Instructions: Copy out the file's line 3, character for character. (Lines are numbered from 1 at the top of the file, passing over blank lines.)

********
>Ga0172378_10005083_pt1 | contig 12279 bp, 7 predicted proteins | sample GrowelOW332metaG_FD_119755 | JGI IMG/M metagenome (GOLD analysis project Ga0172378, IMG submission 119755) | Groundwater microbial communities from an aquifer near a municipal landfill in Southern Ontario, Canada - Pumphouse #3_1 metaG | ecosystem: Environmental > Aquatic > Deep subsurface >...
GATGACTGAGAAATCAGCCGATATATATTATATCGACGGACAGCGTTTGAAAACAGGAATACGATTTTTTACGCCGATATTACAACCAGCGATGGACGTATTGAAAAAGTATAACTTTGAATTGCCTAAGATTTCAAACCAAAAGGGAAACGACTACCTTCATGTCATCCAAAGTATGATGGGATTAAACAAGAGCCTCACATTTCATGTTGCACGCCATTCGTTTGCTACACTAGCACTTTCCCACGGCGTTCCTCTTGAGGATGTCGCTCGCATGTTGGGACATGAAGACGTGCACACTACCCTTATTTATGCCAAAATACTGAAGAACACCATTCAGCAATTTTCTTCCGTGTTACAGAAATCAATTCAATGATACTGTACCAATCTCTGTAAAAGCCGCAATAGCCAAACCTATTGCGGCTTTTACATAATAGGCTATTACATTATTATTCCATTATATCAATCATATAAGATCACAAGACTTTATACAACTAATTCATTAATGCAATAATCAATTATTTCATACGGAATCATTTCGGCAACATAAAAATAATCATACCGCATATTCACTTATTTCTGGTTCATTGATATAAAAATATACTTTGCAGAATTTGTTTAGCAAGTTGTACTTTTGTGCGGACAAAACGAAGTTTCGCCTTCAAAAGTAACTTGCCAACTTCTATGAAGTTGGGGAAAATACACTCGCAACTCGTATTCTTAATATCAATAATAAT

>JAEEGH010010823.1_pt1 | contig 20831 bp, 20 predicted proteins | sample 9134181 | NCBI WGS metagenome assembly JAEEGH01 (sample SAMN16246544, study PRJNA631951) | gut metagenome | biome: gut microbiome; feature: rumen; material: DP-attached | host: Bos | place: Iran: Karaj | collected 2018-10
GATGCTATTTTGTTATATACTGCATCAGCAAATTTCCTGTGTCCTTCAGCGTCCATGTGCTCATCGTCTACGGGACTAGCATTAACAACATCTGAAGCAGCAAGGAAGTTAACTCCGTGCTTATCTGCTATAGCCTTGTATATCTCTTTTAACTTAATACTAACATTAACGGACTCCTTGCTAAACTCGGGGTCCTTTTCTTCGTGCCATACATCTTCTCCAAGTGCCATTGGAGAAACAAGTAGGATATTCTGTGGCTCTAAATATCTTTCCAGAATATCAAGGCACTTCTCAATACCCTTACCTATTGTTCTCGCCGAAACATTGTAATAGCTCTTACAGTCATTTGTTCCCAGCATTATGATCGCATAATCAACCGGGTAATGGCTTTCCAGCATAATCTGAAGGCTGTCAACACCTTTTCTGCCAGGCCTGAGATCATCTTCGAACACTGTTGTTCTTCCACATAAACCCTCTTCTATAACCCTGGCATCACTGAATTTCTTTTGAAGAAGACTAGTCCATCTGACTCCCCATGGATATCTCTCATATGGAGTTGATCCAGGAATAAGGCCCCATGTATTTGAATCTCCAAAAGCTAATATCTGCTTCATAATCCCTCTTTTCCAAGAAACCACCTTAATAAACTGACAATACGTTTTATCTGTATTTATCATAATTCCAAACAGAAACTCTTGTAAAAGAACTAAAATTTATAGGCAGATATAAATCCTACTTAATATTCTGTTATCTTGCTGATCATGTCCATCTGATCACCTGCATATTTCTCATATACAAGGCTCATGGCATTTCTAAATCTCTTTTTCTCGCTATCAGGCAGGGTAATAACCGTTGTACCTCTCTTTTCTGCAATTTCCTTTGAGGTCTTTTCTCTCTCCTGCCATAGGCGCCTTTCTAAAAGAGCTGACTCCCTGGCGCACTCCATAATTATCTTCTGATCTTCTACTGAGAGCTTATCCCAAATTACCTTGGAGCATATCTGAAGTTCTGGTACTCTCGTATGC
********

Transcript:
>JAEEGH010010823.1_pt1 | contig 20831 bp, 20 predicted proteins | sample 9134181 | NCBI WGS metagenome assembly JAEEGH01 (sample SAMN16246544, study PRJNA631951) | gut metagenome | biome: gut microbiome; feature: rumen; material: DP-attached | host: Bos | place: Iran: Karaj | collected 2018-10